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Fresh Start students complete home, and honor teen killed in car crash
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Fresh Start students complete home, and honor teen killed in car crash

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Reymundo Agosto hugs Jackie Weber on Friday after he is handed a certificate of completion for his school work and physcial work in the Wisconsin Fresh Start program. Weber was the technical supervisor on the house at 412 Savannah Trail. Participants, friends and relatives cheer on Agosto at the open house in Pardeeville.

Ashley Sarnowski is the frame. Katie Hewitt is the porch light. And Justin Carpenter is a window.

The foundation of the cream-colored house at 412 Savannah Trail is the Wisconsin Fresh Start program.

“With our two hands we built the frame, a solid structure,” said Sarnowski at the open house in Pardeeville. The 19-year-old cried on Friday when talking about her craftsmanship because a colleague wasn’t present.

A photograph with a candle on a table read: “In Memory of Brittney Griffey, Fresh Start participant.” The Portage native died on Dec. 11 from a car accident.

“It’s kind of hard seeing the house done without Brittney here. All the memories come back of us building the house. I feel like blood couldn’t have made us closer,” Sarnowski said.

She moved from Milwaukee to steer her own life, Sarnowski said, and plans to attend culinary school. The frame of the house is similar to her, she said, solid and strong.

“I got my first apartment with this program. I love all the people I’ve met,” she said.

The Renewal Unlimited Inc. Wisconsin Fresh Start program provides “at-risk” youths with education, employment skills, career direction, paid work and service experience which leads to self-sufficiency.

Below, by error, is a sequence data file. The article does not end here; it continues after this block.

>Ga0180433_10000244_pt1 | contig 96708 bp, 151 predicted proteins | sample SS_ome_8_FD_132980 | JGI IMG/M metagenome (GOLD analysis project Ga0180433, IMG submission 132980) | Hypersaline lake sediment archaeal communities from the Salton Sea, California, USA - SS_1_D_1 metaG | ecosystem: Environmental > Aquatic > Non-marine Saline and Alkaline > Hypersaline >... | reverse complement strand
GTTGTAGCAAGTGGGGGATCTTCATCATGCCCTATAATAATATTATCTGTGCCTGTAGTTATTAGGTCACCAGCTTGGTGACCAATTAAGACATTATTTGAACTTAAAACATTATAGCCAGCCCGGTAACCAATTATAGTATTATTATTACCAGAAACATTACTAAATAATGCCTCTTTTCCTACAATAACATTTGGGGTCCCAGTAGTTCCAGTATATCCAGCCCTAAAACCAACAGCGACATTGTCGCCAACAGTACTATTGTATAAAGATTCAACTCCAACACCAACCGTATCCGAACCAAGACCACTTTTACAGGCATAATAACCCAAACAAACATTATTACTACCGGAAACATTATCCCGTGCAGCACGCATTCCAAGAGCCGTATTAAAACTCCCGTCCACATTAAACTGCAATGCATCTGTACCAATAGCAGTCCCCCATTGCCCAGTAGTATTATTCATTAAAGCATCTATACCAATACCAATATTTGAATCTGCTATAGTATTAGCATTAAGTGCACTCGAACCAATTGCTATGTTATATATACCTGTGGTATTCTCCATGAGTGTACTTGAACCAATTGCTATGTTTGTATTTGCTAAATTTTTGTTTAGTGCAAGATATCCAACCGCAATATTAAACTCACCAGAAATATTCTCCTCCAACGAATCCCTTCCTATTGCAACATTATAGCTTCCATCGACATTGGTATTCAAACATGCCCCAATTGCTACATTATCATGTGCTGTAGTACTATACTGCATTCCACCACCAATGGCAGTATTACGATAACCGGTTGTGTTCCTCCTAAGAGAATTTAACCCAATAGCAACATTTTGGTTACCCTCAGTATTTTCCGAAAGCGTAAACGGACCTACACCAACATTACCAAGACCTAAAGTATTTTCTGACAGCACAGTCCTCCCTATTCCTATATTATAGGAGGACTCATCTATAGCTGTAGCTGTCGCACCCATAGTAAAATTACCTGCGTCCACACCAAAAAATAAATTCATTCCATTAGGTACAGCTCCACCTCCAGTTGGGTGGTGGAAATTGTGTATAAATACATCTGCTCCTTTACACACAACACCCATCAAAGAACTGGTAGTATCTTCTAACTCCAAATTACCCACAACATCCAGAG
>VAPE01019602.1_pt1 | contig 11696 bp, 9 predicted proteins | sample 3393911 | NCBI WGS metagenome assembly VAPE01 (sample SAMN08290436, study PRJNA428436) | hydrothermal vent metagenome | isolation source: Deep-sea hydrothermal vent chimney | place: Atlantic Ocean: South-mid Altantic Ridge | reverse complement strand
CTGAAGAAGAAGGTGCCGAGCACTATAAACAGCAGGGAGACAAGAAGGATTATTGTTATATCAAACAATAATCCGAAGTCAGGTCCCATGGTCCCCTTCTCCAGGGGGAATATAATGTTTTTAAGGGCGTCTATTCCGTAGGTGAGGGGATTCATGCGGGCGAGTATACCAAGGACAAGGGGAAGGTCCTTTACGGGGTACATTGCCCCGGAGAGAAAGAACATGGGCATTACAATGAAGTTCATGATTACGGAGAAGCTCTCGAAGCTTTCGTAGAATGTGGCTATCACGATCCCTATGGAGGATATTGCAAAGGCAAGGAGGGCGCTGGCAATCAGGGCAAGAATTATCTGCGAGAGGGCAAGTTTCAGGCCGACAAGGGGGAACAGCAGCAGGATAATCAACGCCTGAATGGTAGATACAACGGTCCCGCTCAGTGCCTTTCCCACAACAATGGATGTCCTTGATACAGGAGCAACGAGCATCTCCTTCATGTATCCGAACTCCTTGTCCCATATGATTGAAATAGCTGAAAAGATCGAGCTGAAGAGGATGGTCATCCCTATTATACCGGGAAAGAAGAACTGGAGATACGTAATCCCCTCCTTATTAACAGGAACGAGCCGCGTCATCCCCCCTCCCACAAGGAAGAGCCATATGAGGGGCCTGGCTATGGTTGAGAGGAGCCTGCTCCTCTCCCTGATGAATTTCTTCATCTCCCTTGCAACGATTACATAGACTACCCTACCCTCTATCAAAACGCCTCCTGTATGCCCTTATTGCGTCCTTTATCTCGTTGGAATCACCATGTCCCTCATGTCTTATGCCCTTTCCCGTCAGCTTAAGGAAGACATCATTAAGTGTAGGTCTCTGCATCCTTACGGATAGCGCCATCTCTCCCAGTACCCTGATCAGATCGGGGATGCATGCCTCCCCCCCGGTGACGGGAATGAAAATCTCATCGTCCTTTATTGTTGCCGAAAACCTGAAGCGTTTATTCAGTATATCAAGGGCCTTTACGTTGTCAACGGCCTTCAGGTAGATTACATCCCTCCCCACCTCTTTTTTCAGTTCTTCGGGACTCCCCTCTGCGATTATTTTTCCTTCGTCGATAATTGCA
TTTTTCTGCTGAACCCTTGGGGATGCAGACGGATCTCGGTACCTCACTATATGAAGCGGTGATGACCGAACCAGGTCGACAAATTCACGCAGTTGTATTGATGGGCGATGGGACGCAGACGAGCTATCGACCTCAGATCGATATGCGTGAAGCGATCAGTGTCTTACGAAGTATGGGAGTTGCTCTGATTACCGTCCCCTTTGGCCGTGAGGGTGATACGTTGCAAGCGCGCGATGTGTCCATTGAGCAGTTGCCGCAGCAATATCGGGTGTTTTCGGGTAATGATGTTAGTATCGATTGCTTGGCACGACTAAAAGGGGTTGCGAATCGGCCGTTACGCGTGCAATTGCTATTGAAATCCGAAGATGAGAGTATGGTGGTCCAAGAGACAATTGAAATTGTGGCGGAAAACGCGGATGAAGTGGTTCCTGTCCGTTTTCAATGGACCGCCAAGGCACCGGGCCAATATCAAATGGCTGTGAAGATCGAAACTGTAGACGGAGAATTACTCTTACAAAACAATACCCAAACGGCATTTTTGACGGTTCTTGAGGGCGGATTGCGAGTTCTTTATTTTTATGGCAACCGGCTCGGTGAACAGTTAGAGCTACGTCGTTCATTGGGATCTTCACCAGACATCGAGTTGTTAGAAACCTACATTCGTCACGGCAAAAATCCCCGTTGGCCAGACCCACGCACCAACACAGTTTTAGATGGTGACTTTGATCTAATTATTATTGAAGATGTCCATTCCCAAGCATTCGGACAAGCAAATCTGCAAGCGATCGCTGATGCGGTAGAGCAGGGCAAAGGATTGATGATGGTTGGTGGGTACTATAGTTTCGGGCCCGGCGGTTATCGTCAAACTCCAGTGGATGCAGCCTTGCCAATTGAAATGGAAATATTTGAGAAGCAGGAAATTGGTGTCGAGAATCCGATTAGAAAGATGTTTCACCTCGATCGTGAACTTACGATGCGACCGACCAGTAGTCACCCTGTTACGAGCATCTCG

The program has been highly successful in Dane County for more than 30 years; Renewal Unlimited became a Wisconsin Fresh Start provider in 1999, having provided similar services since 1977, according to its website.

Hewitt said her anger created a bad reputation for her in Poynette. The 17-year-old said she was called, “psychotic,” fought with her mom, and felt driftless.

“I’m grateful for this program because I’ve tried mental

hospitals and this is the only place that has helped me. For people with anger issues, building the house helps when you can hammer a nail into something. You can pretty much focus on making the house look nice,” Hewitt said.

The program has given her self-esteem, self-worth and a new presence. Hewitt looked over her shoulder to the three bedroom house.

“I would say I’m a light because I’d always be happy and cheerful,” she said.

Hewitt plans to become an animal control officer.

After dropping out of Portage High School in 2011, his senior year, Carpenter said he couldn’t find work.

“No one would hire me because you need a high school degree to work for a lot of places,” said the 19-year-old.

Carpenter’s calm demeanor and ready smile has not gone unnoticed. He’s charmed teachers and peers alike.

“I’m a window because I usually bring a smile to everyone’s face,” he said. “I’ve been told I light up a room.”

Rep. Fred Clark mingled with the workers and took a step back to look at the overall scene.

“I’m just so impressed with what these young people do and the things they’re learning. It helps educate young people with practical skills you can’t outsource to China,” Clark said. “These kids are proud of it. You can see it in their eyes.”

Teacher Gary Cyrus addressed the crowd and said the turnover in the number of participants was difficult. Sometimes young adults thrive at Fresh Start and other people leave for various reasons.

“One of our young ladies was very confused, a teen mother, and we were able to get her fired up (in this program.) She loved her little daughter and would sometimes bring her to class and I enjoyed it as a grandpa, myself,” Cyrus said. “When you leave in the morning make sure you say goodbye.”

When Jackie Weber began to pass out the certificates of completion she let her heart take over. She was the technical supervisor for the house.

There was a positive comment or attribute that Weber spoke about for each worker: humorous, intelligent and a hard work ethic.

“A lot of you have a lot of odds against you, but you decided it’s not going to deter you. You’re an inspiration. I’m getting choked up,” Weber said.

A number of the workers, both male and female, have children and are gainfully employed. It is also the first house where a member has died, Weber said.

She described a dining room wall, one that Brittney worked on, as her wall.

The house will be sold to a low income family, memories included.

jmccoy@

capitalnewspapers.com

745-3519

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